Wednesday, October 22, 2008

MSG #1/ #2


MSG #1 has rekindled the CX fire under my ass. A weekend of great racing with friends and family yielded untapped fun CX is renown for.

Bunny strutting her stuff in the sand. (her first official CX race!)

Yet another way to get across a sand pit.

The slide technique. Lots of sand made for lots of carnage!

Mom led the first few laps of the races.

D-Rock and this "green dude" had battles of epic proportions all weekend. Each relenting to the other on alternate days.

Dirk Playing in the dirt.

Jenna Bales from NC works her way through the pit of despair.

Bunny Hopping

Hey that looks like my bike!

And Again!

Dirk leaves smoke trails when he corners.

The magical beat of a 55 gallon drum I got from a French stomp like band called Les Tambours du Bronx kept people going over the barriers.

It also evidently is a chick magnet.

So last year I got off to a really bad start with MSG. I tripped on a barrier and face planted into the second one knocking myself unconscious, breaking my nose and wrist, and damn near breaking my neck. So my expectations for MSG #1 were to get the weekend through without incident and finish a cross race. Mission accomplished. I actually did 4 cross races this weekend and I’m still feeling it mid week afterward. Saturday’s races brought the first of 4 very good results for me.

The Saturday Cat 3 race blew apart early and after struggling through the middle of the field I was able to break free to the front with 3 racers. The guy who won put a big gap on us which I was able to close twice, but every time I would close up to him he would attack again and destroy me. I eventually cracked and he ran away with the race nearly lapping the entire field. Still I was able to hold off the third place guy and grab a second place and I was completely stoked by that.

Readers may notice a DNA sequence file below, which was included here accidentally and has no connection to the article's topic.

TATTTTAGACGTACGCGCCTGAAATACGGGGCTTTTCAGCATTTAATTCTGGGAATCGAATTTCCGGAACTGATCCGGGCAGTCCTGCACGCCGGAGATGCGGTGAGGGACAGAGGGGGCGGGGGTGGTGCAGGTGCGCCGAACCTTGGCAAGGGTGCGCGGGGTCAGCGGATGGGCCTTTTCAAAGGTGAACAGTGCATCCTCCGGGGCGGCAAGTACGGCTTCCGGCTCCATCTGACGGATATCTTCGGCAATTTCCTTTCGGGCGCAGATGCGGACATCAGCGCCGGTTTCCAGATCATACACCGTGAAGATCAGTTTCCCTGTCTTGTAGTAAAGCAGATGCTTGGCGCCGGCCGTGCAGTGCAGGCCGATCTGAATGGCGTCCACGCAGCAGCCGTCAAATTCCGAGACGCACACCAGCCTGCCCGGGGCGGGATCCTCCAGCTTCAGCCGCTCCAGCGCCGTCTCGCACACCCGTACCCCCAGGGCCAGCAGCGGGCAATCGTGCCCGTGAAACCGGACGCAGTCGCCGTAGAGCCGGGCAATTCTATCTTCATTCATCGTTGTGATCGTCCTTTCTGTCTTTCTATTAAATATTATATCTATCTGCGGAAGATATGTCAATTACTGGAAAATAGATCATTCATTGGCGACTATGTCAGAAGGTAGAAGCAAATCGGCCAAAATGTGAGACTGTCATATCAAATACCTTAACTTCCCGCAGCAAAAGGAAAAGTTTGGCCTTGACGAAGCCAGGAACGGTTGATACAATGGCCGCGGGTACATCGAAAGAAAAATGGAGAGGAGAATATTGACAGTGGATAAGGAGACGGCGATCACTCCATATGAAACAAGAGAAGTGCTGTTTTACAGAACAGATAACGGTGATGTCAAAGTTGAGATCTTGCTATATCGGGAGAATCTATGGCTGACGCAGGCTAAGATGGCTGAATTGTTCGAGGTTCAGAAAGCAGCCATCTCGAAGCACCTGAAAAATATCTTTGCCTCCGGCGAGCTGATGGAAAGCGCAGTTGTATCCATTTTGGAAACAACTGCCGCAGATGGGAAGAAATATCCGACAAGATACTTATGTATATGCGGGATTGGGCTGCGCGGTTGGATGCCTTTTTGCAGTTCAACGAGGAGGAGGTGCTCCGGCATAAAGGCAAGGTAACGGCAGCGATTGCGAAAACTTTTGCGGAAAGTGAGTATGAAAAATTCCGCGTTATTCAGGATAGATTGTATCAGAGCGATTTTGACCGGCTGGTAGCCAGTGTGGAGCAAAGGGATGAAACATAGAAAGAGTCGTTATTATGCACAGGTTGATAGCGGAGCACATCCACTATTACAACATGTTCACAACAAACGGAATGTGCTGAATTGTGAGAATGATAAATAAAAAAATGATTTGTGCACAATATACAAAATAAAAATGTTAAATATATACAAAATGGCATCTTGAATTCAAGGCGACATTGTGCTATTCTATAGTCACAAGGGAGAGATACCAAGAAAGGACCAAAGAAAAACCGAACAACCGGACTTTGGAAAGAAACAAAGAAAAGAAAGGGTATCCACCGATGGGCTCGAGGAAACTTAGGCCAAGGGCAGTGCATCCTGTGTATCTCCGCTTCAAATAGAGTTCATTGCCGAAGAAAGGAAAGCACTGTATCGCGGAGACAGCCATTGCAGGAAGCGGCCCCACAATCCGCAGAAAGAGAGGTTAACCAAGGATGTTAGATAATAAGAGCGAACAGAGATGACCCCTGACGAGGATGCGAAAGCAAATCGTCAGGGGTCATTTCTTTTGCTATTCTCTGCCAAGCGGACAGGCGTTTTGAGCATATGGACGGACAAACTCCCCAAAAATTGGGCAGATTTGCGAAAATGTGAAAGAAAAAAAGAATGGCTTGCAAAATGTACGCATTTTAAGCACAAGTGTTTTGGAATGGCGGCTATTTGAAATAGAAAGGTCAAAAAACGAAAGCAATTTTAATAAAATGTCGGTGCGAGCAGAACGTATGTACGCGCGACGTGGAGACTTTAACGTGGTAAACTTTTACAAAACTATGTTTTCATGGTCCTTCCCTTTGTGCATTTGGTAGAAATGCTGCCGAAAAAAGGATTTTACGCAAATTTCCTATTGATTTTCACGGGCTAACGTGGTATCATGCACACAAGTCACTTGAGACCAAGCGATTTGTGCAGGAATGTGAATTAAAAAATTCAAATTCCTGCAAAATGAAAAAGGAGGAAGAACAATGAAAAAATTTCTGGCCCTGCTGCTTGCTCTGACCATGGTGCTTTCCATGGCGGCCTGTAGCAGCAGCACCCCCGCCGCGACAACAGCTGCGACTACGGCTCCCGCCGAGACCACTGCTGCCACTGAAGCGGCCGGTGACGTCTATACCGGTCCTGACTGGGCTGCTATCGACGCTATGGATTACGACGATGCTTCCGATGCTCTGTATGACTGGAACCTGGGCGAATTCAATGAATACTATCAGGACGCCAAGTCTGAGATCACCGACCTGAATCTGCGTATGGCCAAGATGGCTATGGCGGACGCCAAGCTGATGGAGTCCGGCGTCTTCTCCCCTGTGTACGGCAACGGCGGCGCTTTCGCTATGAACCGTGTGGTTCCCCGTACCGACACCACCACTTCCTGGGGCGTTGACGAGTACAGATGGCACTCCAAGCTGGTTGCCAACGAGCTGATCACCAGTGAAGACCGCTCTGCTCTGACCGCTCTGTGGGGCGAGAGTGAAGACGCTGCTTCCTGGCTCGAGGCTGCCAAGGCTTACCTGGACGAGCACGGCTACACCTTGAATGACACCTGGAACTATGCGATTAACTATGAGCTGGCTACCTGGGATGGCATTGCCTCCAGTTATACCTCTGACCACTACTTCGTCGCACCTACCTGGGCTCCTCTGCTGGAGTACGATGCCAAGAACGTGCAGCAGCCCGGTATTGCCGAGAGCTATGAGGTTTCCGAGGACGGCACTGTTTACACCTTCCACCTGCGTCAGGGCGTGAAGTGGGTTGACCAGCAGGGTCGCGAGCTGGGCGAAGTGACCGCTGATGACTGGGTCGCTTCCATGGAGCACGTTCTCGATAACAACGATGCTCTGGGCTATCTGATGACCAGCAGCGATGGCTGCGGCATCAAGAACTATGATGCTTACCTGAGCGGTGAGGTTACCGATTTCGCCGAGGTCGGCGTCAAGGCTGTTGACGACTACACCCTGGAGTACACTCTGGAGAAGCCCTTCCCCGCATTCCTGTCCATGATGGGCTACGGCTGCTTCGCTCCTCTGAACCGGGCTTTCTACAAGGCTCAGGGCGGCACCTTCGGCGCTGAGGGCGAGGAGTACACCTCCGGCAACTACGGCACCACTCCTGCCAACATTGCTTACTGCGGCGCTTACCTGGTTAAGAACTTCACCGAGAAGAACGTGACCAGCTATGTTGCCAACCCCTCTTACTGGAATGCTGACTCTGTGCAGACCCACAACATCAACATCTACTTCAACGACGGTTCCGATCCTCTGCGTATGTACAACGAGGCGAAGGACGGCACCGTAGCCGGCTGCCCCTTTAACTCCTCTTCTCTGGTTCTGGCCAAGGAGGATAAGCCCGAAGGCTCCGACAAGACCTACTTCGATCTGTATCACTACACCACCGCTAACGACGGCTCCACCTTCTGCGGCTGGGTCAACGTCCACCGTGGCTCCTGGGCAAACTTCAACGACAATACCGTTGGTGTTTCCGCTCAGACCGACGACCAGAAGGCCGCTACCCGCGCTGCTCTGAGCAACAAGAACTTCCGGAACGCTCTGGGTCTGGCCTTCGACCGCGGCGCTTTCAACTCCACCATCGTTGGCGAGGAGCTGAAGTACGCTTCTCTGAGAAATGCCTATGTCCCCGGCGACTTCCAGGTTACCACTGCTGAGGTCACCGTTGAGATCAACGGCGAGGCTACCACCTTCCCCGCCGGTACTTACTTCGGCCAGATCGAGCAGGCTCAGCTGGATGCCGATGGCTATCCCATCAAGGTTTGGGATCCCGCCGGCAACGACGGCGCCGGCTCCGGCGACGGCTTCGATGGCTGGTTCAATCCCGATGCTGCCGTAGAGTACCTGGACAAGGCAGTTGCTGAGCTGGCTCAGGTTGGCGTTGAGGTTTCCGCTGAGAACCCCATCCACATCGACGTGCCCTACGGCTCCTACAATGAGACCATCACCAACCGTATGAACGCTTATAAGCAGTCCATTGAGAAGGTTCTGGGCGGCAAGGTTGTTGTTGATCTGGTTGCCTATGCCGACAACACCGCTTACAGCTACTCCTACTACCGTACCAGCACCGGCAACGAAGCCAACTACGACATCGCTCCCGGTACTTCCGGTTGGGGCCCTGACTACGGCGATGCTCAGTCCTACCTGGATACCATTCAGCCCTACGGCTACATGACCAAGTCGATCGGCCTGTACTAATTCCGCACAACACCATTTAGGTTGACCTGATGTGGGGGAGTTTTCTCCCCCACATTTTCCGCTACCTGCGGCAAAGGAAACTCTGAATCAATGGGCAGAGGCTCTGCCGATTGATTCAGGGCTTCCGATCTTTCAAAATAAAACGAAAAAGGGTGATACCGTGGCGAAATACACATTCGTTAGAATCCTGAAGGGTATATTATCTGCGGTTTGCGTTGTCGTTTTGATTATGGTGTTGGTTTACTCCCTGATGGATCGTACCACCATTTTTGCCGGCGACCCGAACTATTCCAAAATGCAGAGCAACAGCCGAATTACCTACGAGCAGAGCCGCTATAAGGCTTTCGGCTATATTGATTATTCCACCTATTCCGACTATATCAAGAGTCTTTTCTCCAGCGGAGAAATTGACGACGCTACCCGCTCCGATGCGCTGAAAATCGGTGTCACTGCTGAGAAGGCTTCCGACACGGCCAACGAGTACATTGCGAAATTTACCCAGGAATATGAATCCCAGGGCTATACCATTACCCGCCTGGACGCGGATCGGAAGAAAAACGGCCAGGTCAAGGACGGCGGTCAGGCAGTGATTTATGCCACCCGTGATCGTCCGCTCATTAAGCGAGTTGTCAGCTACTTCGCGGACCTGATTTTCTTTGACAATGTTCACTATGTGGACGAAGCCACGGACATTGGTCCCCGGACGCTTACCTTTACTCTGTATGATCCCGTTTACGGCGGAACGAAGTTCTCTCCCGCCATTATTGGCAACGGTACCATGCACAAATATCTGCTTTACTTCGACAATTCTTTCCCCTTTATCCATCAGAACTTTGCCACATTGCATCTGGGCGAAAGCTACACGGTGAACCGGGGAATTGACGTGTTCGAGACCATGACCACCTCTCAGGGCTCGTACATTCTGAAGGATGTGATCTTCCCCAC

Sunday’s Cat 3 race had a smaller field but the competition was still quite fierce. Cori Rimmer had just gotten a cross bike and I remember thinking “shit”, because Cori has taught me a thing or two on my cross bike with his mtn bike. Cori drove hard off the start for the hole shot prize and gapped the entire field. I about gave up on chasing him, but I saw him sit up after crossing the line for the prize so I drove hard to catch on. After a lap of sparring back and forth I realized this kid could out sprint me just about any day and decided to lay down everything I had to get a mid race gap. To my amazement, it worked and I kept in about 20-30 seconds off for most of the rest of the race. I felt good about it till Cori said he had done a cross country race the day before, but still before this kid goes pro I got that one time when he was younger when I got him.

Cori sporting the socks. You could hear "go socks" in the crowds.